In a recent interview with the American Public Power Association, Aram Benyamin, the new CEO of Colorado Springs Utilities outlined his priorities for the public power utility from both an internal and an external perspective. Internally, the utility has placed a high priority on safety, while externally, Benyamin highlighted a focus on community outreach.
(This story is the first of a two-part article based on an interview with Benyamin that took place in October. The second article will focus on Benyamin’s thoughts on renewable energy and battery storage and what the utility is doing on the electric vehicle front).
In the interview, which took place on Oct. 24, Benyamin was asked to detail his short- and long-terms goals for Colorado Springs Utilities as its new CEO.
“We’ve declared some immediate internal focus on the organization itself,” he noted.
The utility has placed a high priority on safety “to make sure the entire organization is moving in the same direction of zero injuries and zero lost days.”
Quality is another area of internal focus for Benyamin. He wants to make sure his employees have the right training and tools “so when we have capital projects in all four services [electric, natural gas, water and wastewater] they are planned, designed, procured, executed and delivered with the same high level of quality.”
He added, “We are aligning the organization and ensuring employees hear it from me firsthand on why these are important focus areas.”
In terms of economic development, the utility’s website provides a detailed list of benefits that Colorado Springs Utilities can offer businesses including competitive rates, outstanding electric reliability and quick power restoration (the utility’s average power interruption duration in 2017 was 40.97 minutes).
Adding to the compelling reasons why a business would want to establish operations in Colorado Springs, Benyamin listed his organization’s capable and educated workforce.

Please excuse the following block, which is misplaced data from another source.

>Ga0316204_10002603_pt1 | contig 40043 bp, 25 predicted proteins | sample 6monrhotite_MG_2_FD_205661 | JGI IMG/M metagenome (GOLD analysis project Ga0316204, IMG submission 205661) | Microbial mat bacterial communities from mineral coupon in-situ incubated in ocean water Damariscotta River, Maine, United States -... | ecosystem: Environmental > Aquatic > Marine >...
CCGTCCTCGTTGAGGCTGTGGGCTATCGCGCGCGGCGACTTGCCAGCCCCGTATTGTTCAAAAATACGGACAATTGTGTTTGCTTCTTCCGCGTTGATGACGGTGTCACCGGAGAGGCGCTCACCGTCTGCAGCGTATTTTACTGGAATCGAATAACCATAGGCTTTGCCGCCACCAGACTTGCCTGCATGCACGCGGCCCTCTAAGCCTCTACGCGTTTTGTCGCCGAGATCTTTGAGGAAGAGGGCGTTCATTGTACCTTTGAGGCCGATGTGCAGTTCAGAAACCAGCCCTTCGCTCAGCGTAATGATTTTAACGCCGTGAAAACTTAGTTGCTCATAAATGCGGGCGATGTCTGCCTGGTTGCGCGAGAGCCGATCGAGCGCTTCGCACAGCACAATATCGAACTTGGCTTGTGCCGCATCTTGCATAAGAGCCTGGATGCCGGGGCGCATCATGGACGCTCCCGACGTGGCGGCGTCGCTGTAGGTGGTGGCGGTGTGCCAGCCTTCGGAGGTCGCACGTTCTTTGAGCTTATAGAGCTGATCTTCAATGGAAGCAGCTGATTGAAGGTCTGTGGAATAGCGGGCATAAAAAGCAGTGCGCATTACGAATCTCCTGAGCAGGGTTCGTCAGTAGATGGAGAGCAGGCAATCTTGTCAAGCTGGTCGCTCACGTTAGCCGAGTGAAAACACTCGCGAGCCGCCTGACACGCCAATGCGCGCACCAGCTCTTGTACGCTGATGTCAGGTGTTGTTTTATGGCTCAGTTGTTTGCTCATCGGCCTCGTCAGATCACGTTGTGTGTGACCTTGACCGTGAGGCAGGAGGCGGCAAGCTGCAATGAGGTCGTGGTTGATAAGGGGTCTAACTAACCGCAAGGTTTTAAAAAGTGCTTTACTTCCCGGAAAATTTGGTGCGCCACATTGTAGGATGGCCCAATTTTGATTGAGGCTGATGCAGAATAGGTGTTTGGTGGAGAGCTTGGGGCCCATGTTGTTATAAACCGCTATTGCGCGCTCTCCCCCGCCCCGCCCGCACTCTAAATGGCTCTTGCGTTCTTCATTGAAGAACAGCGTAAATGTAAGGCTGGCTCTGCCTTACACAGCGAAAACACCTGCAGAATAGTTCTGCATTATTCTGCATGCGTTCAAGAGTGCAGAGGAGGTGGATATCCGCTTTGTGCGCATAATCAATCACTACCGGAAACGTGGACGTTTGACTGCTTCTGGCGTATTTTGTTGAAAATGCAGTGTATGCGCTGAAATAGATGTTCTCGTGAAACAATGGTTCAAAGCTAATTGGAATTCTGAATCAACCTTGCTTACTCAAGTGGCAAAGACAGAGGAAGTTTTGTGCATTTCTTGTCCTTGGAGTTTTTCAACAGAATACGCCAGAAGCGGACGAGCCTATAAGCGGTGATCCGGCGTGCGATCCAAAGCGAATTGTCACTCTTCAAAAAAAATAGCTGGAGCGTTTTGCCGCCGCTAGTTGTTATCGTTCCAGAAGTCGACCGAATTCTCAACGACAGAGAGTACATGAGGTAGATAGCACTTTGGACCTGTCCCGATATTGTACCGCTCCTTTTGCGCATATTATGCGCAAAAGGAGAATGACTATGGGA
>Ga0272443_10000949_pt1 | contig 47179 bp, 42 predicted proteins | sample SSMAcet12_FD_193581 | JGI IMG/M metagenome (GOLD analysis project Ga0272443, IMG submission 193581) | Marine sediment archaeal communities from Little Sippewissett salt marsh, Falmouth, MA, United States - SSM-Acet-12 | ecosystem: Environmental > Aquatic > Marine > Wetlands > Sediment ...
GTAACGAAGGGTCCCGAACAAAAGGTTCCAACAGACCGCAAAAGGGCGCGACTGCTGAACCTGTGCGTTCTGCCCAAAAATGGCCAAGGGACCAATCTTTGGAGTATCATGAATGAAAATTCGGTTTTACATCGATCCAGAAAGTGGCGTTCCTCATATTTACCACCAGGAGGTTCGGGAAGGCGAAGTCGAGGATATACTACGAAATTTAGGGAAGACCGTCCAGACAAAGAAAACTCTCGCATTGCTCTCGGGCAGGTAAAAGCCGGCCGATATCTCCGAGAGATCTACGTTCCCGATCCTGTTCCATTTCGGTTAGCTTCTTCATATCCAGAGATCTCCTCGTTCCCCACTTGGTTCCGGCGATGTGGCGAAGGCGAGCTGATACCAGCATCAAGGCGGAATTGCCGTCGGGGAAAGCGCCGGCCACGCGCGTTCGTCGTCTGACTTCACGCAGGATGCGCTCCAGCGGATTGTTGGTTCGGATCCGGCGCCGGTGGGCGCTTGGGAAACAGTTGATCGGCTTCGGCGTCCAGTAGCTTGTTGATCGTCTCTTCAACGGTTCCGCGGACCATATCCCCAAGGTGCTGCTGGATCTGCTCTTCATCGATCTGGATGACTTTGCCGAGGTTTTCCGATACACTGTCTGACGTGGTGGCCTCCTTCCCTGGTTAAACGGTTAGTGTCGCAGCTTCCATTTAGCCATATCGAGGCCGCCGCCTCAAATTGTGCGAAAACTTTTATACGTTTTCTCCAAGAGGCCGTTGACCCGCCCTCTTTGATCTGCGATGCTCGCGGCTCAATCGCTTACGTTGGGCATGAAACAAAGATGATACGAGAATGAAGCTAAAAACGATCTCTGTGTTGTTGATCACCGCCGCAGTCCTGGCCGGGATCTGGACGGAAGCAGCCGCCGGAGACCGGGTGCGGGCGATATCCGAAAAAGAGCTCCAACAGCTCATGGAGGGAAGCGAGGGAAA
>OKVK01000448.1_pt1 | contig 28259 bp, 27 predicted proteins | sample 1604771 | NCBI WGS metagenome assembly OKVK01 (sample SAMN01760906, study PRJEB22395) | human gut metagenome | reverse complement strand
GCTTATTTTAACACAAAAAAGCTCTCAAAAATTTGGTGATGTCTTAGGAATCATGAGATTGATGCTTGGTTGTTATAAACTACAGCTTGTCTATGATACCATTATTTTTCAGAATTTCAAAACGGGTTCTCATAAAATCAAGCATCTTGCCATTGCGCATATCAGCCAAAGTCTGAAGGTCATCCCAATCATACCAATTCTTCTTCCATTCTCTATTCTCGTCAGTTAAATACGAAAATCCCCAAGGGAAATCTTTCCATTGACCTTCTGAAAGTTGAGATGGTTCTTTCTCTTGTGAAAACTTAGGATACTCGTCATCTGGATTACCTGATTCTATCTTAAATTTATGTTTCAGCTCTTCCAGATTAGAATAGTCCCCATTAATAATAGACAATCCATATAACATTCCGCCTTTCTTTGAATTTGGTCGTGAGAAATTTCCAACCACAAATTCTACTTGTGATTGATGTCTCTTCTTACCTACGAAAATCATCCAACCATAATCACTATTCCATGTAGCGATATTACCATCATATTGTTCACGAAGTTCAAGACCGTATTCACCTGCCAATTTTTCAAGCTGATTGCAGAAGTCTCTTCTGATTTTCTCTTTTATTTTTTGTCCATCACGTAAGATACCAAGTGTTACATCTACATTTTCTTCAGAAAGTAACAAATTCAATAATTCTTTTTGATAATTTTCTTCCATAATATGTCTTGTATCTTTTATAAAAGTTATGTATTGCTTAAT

“We have a great partnership with the mayor, the city council and our community agencies. We have a very focused government structure that is making it attractive for people to do business here.”
Benyamin said that the downtown area is a “huge economic development pocket” that is taking shape. Adding that the utility plays a significant role in this development by ensuring the infrastructure is turnkey.
Integrated resource planning
Meanwhile, Benyamin said that “one of the long-term conversations we have initiated” relates to the utility’s integrated resource plans.
Colorado Springs Utilities has four integrated resource plans covering electric, natural gas, water and wastewater.
Benyamin has directed staff to start the process of linking the four documents together.
“I want to make sure the plans are locked together moving forward so that we can leverage the benefits of being a four-service utility to better serve our customers.”
A focus on community outreach
From an external perspective, Benyamin explained the importance of community outreach. He wants customers to understand their input matters and that they have a voice in the decisions that affect their utility and community.
Benyamin noted that “we have a lot of big ticket items and big discussions” on the horizon.
One example is the decommissioning of its downtown coal-fired power plant, call the Martin Drake Power Plant. This 185-megawatt plant provides about a quarter of the community’s power year-round.
The Colorado Springs Utilities Board voted in 2015 to decommission the plant no later than 2035. This process started by retiring the plant’s smallest and oldest generating unit at the end of 2016.
In 2017, an extensive study was completed for the board to evaluate earlier closure options, the location of replacement generation and scenarios for the site of the plant once it is deconstructed.
At the end of this process, the Utilities Board directed staff to accelerate essential transmission projects that will allow for various closure options while continuing to provide customers with safe and reliable power, Colorado Springs Utilities notes on its website.
The utility is now planning and putting the infrastructure in place to decommission and deconstruct the plant. This includes accelerating planned transmission projects needed for system growth and reliability while researching options to deliver power back to the Drake site. In the utility’s estimates, the soonest these projects can be constructed and in operation is the end of 2023.
Benyamin said that communications with the community will be crucial so that the “public is informed, and they know exactly why we’re making those decisions.”
The utility wants to have a “good conversation with our stakeholders to make sure that when we do decommission the Drake Power Plant, we are taking the right steps for us to move into the future.”
The customer is at “the center of everything we do,” said Benyamin. Adding that the utility must listen closely to its customers to proactively meet their expectations.